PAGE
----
15. Administrator August 30, 2006 7:17 pm

    Hi Robert, aka Feeling Weird,

    I checked out the moneymasters.com site, and watched the little introductory movie. I thought it was interesting, and it made sense. But I didn’t see anything about the gold standard, or the monetary base (maybe I didn’t watch it for long enough (?), but it didn’t seem like it was going in that direction - it just seemed like conventional investing stuff). But I’m curious about what could cause a mid-life philisophical crisis about money. Maybe you could point us to the exact link, or summarize what the argument is.

    I don’t mind having the conversation on the board. I think it is relevant, and something everyone here will benefit from. Plus, more heads are better than one - we’re all bound to come up with some good ideas!

    Cheers,
    Michael

  16. weebel August 30, 2006 7:32 pm

    You were kidding, right? The first American Revolution “was fought in part to win the separation of church from state power” ???? Can you supply any quote from the 1700s that even remotely suggests any such thing?

  17. Dirk Davies August 30, 2006 7:48 pm

    Hey Weebel,

    Try the First Amendment to the Constitution, in the document commonly known as the Bill of Rights:

    Amendment I

    Congress shall make no law respecting an establishment of religion, or prohibiting the free exercise thereof; or abridging the freedom of speech, or of the press; or the right of the people peaceably to assemble, and to petition the government for a redress of grievances.

    1791

    - Dirk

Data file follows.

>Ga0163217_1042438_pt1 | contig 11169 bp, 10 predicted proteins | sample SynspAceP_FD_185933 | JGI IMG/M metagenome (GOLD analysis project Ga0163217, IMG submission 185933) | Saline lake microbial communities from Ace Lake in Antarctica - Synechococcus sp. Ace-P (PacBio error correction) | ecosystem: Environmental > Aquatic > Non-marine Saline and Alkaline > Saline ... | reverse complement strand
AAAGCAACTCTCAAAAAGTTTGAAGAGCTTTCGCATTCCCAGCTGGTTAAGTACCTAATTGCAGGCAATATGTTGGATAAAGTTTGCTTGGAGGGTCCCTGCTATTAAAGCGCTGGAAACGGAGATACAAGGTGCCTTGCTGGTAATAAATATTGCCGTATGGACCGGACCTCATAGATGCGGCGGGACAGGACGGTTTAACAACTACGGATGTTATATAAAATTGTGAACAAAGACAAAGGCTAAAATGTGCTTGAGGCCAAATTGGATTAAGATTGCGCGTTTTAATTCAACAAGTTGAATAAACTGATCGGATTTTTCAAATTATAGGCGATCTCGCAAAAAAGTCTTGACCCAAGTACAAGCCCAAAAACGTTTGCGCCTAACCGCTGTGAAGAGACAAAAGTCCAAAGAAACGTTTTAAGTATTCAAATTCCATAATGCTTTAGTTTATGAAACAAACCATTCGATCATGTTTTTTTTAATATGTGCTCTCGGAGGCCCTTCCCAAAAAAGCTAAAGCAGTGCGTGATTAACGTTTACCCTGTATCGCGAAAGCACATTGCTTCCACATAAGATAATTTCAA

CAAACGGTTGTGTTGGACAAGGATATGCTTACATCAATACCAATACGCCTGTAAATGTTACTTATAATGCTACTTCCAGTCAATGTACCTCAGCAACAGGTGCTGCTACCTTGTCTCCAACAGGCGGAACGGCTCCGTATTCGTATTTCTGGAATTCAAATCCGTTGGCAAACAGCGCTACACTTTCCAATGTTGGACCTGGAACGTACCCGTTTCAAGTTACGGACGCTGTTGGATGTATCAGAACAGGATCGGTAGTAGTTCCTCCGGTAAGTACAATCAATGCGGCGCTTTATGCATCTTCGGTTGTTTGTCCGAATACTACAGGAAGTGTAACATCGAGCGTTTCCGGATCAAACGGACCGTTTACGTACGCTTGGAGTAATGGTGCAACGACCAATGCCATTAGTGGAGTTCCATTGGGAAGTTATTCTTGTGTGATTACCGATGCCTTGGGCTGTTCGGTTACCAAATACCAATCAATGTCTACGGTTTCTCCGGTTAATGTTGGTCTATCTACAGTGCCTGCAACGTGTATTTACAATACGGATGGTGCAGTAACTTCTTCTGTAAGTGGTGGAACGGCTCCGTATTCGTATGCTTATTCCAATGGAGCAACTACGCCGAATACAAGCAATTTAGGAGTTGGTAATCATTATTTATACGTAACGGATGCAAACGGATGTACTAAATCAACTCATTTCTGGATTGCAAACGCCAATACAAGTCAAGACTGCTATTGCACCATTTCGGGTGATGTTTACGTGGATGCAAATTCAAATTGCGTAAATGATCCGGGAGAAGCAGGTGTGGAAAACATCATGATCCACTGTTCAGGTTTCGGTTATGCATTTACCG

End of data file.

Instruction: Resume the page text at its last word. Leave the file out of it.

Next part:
http://www.law.cornell.edu/constitution/constitution.table.html#amendments

  18. the stranger August 30, 2006 8:00 pm

    I went over there too, but nothing really caught my eye at moneymaster. For what I can comprehend, the best of the Austrian school of thought has been brought forward by A. Fekete. But it’s just one ideological facet. Seems the inner working of our whole society is in play.

    Michael, many blog ago, you had some excellent thoughts on society in general. One of the terms that came up was socialism. Man, you got hammered on that by some. But I don’t think that was what you were getting at. Perhaps a more accurate term is commonwealth. Like bridges, or a courthouse. I see we’re selling roads now to private entities. This is bad news.

    Making a short story long… I bring this up because – especially when I think Austrian school economics, I’m just looking for formulas; clues. I’m also observing Bolivarian Revolution on democracy – or concepts such as Solaris. Economics seems to be the main glue for complex societies. But, I think I’d just as soon live near Barter and grow hemp.

  19. Cornhusker August 31, 2006 6:20 am

    Stranger,

    I agree. I envision a day when our local parks, water-works, police & fire dept’s are corporate owned and man, that’s a scary thought. I’m all for capitalism, but am truly frightened for this country, considering where corporate power and influence has been trending for the past 30 years, that trend of course accelerating at a faster rate for the past 6 years.

    Just remember guys, this is all temporary. Our existence on this floating rock is but a blink of an eye, eternally speaking.

  20. FeelingWeird August 31, 2006 7:54 am

    I will leave a link for you guys to watch. It’s about a 3 hour commitment. Even if in the end you don’t agree with his idea for a completely fiat 100% reserve system run not by the Federal Reserve but by the Treasury dept of the US. It at least is some incredible mind blowing history…